In a recent post, I discussed two widely held views that seem inconsistent. I am indebted to Ryan Bourne for pointing to another example.

Unemployment in Western Europe was quite low during the 1960s. During the 1980s, unemployment rose to very high levels, and never fell back again, even after their economies had recovered from the two oil shock recessions. This led to theories of “hysteresis”, the idea that a severe slump could cause permanently high unemployment, as workers who were unemployed for long periods became less employable. The policy implication is that it is especially important to have demand stimulus during recessions, to prevent a permanent rise in unemployment.

This argument was used for aggressive stimulus during the Great Recession. Today, we see almost the opposite argument. Despite the unusual length and depth of the Great Recession, many pundits claim that the natural rate of unemployment in the US and in many other developed countries has fallen to historically low levels. This is cited as justification for additional monetary stimulus.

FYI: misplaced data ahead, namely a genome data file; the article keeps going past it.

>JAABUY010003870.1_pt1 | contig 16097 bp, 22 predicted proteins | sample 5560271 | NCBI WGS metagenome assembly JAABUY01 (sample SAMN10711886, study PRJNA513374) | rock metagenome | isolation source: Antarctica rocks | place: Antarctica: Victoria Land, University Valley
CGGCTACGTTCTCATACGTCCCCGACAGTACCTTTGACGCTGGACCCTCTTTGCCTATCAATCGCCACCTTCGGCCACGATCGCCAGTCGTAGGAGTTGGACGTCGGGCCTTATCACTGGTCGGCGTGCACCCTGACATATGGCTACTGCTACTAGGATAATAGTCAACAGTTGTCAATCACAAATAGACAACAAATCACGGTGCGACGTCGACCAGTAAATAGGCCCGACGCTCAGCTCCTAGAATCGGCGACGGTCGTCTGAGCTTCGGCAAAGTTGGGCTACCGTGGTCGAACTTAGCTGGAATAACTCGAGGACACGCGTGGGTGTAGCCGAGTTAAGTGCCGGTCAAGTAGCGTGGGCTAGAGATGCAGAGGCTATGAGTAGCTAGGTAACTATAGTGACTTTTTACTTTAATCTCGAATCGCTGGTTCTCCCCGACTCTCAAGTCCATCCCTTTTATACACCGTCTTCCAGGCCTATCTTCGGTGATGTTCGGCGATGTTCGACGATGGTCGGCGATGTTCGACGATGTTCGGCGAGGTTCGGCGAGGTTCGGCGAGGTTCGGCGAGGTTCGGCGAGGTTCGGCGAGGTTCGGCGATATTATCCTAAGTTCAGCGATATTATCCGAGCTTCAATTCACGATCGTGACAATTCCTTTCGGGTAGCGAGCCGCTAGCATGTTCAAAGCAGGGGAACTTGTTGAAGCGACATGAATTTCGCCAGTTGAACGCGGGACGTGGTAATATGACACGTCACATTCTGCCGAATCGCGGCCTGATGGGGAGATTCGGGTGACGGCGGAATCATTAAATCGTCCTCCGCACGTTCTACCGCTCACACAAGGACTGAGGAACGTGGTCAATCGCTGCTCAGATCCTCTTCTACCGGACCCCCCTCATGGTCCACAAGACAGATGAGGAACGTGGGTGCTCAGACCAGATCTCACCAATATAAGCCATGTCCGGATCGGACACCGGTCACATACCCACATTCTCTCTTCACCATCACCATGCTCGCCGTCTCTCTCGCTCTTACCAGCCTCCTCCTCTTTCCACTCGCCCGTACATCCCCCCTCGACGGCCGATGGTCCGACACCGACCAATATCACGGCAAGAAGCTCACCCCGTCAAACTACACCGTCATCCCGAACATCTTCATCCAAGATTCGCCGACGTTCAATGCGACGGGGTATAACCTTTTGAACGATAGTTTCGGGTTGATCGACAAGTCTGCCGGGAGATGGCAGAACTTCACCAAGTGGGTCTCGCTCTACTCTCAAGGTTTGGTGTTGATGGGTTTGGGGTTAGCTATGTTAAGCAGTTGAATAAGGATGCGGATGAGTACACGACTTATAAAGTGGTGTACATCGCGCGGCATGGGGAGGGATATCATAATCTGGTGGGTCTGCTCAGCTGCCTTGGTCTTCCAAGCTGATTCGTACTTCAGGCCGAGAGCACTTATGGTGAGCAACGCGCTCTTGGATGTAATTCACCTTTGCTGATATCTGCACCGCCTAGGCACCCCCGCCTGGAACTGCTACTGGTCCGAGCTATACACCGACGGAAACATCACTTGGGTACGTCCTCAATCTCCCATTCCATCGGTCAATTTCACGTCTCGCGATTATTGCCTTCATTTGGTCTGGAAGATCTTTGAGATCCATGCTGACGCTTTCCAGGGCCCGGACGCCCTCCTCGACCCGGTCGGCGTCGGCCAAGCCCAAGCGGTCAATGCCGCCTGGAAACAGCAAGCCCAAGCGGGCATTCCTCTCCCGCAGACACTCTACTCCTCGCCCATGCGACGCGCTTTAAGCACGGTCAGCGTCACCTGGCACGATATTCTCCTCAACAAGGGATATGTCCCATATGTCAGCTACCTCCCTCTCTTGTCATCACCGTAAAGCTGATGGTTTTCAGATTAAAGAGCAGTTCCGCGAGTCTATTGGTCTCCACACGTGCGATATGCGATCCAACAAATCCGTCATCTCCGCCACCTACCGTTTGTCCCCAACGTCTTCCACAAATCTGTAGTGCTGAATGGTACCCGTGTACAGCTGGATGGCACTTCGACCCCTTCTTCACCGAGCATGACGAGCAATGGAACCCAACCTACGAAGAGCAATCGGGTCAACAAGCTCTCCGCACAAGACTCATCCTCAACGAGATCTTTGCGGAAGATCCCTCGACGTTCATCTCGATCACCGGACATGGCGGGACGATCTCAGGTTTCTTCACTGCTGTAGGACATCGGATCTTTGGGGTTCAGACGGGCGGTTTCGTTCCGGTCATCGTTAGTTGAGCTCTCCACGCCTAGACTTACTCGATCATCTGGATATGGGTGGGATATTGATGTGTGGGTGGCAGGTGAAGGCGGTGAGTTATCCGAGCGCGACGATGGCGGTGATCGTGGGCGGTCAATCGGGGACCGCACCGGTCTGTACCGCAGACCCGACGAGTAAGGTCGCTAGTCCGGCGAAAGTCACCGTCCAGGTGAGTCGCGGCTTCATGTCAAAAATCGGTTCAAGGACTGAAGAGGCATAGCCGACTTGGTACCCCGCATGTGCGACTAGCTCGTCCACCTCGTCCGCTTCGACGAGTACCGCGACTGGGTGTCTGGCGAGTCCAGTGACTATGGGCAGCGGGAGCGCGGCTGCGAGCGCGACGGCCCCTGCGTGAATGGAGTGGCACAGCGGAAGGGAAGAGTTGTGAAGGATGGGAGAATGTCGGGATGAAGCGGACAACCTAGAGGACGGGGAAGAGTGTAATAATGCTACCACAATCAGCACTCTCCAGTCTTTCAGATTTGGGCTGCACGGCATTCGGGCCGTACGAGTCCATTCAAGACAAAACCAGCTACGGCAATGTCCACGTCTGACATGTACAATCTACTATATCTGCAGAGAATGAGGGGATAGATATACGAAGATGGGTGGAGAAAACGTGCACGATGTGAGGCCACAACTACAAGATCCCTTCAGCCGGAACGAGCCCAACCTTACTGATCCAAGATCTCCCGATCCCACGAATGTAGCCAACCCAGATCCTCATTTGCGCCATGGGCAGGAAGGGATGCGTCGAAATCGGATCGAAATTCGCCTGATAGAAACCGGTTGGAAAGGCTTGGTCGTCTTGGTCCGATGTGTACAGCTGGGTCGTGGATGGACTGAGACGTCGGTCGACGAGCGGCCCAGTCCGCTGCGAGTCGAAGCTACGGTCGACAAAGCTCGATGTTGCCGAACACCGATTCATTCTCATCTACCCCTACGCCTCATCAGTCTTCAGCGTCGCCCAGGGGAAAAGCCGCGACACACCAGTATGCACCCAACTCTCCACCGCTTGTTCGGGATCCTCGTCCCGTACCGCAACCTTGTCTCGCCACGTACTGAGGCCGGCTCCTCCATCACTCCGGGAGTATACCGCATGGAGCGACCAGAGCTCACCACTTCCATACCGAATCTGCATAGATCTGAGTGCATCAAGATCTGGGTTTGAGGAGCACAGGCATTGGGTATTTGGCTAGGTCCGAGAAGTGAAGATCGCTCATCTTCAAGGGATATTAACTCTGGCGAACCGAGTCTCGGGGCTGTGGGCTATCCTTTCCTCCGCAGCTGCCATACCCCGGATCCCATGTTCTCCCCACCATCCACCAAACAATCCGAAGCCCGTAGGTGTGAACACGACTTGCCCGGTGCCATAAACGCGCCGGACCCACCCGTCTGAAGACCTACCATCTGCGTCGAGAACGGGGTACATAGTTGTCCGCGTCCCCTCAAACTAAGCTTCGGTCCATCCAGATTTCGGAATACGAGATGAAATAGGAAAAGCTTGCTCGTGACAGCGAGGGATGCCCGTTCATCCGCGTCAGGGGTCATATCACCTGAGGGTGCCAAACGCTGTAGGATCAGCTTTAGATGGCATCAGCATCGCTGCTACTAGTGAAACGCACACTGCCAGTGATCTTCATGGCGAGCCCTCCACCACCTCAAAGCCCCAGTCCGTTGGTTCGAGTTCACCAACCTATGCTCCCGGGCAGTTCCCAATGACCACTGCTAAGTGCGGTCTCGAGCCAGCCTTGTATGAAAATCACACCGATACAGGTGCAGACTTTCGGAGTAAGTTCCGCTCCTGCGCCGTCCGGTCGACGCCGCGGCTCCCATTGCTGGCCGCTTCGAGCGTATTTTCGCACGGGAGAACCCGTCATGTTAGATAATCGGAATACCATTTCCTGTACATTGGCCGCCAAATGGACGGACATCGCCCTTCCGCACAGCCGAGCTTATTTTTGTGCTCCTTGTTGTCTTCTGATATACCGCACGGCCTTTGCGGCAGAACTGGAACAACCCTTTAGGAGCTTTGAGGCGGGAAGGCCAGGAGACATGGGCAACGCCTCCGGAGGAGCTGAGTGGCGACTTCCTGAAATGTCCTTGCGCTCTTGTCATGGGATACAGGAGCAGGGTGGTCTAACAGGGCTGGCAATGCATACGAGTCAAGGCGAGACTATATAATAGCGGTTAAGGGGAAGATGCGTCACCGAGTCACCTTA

I fear that people will misinterpret this post. I don’t believe these arguments are necessarily wrong. Long time readers know that I favored additional monetary stimulus during the Great Recession. I also agree with the claim that the natural rate of unemployment has recently declined in the US and some other nations.

But it is important to be consistent. The recent trends in unemployment cast doubt on the hysteresis theory. It does not seem like the Great Recession permanently damaged the US labor market. If you prefer another labor market measure, such as the employment ratio for prime age workers, that’s also back to pre-recession levels: